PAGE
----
While working with the Les Hite band, Hampton also occasionally did some performing with Nat Shilkret and his orchestra. During the early 1930s he studied music at the University of Southern California. In 1934 he led his own orchestra, and then appeared in the Bing Crosby film Pennies From Heaven (1936) alongside Louis Armstrong (wearing a mask in a scene while playing drums).

With Benny Goodman


Lionel Hampton Orchestra
  Also in November 1936, the Benny Goodman Orchestra came to Los Angeles to play the Palomar Ballroom. When John Hammond brought Goodman to see Hampton perform, Goodman invited him to join his trio, which thus became the celebrated Benny Goodman Quartet with Teddy Wilson and Gene Krupa completing the lineup. The Trio and Quartet were among the first racially integrated jazz groups to perform before audiences, and were a leading small-group of the day.

Hampton's orchestra became popular during the 1940s and early 1950s. His third recording with them in 1942 produced a classic version of "
Flying Home", featuring a solo by Illinois Jacquet that anticipated rhythm & blues. Although Hampton first recorded "Flying Home" under his own name with a small group in 1940 for Victor, the best and most famous version is the big band version recorded for Decca on May 26, 1942 in a new arrangement by Hampton's pianist Milt Buckner. The selection became very popular, and so in 1944 Hampton recorded "Flying Home, Number Two" featuring Arnett Cobb. The song went on to become the theme song for all three men. Guitarist Billy Mackel first joined Hampton in 1944, and would perform and record with him almost continuously through the late 1970s. In 1947 he performed "Stardust" at a "Just Jazz" concert for producer Gene Norman, also featuring Charlie Shavers and Slam Stewart; there recording was issued by Norman's label GNP Crescendo.While Hampton worked for Goodman in New York, he recorded with several different small groups known as the Lionel Hampton Orchestra, as well as assorted small groups within the Goodman band. In 1940 Hampton left the Goodman organization under amicable circumstances to form his own big band.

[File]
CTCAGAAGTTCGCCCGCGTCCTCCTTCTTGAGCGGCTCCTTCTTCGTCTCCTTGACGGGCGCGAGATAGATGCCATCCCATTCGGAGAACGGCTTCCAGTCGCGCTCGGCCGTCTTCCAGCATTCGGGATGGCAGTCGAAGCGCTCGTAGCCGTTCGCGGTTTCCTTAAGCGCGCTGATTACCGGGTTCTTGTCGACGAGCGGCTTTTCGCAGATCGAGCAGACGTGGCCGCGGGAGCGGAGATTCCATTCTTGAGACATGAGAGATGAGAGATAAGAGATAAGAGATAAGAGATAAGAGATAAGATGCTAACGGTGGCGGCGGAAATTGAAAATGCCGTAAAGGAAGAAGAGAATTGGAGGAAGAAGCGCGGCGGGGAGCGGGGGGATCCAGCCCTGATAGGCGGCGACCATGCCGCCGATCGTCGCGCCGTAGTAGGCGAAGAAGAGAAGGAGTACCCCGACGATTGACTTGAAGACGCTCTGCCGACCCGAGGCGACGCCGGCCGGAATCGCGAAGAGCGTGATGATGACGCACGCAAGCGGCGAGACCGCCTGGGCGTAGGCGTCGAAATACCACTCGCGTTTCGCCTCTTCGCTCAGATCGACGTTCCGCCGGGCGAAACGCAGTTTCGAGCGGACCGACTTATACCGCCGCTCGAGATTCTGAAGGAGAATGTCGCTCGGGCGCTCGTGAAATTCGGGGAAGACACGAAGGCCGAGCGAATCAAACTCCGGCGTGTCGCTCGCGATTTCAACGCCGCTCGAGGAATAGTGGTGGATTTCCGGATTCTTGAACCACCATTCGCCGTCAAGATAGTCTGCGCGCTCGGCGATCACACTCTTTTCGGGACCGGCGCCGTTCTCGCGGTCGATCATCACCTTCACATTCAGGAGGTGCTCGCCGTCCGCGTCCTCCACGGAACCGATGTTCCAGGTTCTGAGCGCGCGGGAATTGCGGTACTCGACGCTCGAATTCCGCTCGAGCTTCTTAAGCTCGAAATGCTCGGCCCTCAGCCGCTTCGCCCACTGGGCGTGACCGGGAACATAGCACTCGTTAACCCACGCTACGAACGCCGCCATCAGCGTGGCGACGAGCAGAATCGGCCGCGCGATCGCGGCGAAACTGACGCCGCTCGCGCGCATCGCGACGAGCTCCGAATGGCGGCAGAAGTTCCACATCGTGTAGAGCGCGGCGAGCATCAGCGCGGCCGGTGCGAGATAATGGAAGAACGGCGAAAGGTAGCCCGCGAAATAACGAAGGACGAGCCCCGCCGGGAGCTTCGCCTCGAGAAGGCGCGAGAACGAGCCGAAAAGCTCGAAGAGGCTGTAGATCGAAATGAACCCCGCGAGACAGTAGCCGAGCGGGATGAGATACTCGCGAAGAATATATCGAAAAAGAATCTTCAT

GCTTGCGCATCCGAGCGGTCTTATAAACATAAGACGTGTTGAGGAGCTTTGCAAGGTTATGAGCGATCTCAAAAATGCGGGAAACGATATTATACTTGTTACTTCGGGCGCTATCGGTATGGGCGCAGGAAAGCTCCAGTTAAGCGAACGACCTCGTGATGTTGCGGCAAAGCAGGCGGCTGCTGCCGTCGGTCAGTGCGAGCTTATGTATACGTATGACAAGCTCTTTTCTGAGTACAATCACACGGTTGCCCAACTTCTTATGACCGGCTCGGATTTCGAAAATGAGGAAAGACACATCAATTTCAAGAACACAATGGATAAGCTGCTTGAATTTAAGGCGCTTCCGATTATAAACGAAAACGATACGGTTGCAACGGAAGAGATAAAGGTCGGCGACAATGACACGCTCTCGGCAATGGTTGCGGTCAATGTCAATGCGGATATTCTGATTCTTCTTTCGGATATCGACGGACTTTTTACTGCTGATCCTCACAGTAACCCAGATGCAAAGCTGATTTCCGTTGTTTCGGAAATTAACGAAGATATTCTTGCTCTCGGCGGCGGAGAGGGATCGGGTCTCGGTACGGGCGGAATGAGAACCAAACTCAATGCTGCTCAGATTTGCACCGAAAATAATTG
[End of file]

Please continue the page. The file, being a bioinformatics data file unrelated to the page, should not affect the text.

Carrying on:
From the mid-1940s until the early 1950s, Hampton led a lively rhythm & blues band whose Decca Records recordings included numerous young performers who later achieved fame. They included bassist Charles Mingus, saxophonist Johnny Griffin, guitarist Wes Montgomery, vocalist Dinah Washington and keyboardist Milt Buckner. Other noteworthy band members were trumpeters Dizzy Gillespie, Cat Anderson, Kenny Dorham, and Snooky Young; trombonist Jimmy Cleveland, and saxophonists Illinois Jacquet and Jerome Richardson.
The Hampton orchestra that toured Europe in 1953 included Clifford Brown, Gigi Gryce, Anthony Ortega, Monk Montgomery, George Wallington, Art Farmer, Quincy Jones, and singer Annie Ross. Hampton continued to record with small groups and jam sessions during the 1940s and 1950s, with Oscar Peterson, Buddy DeFranco, and others. In 1955, while in California working on The Benny Goodman Story he recorded with Stan Getz and made two albums with Art Tatum for Norman Granz as well as with his own big band.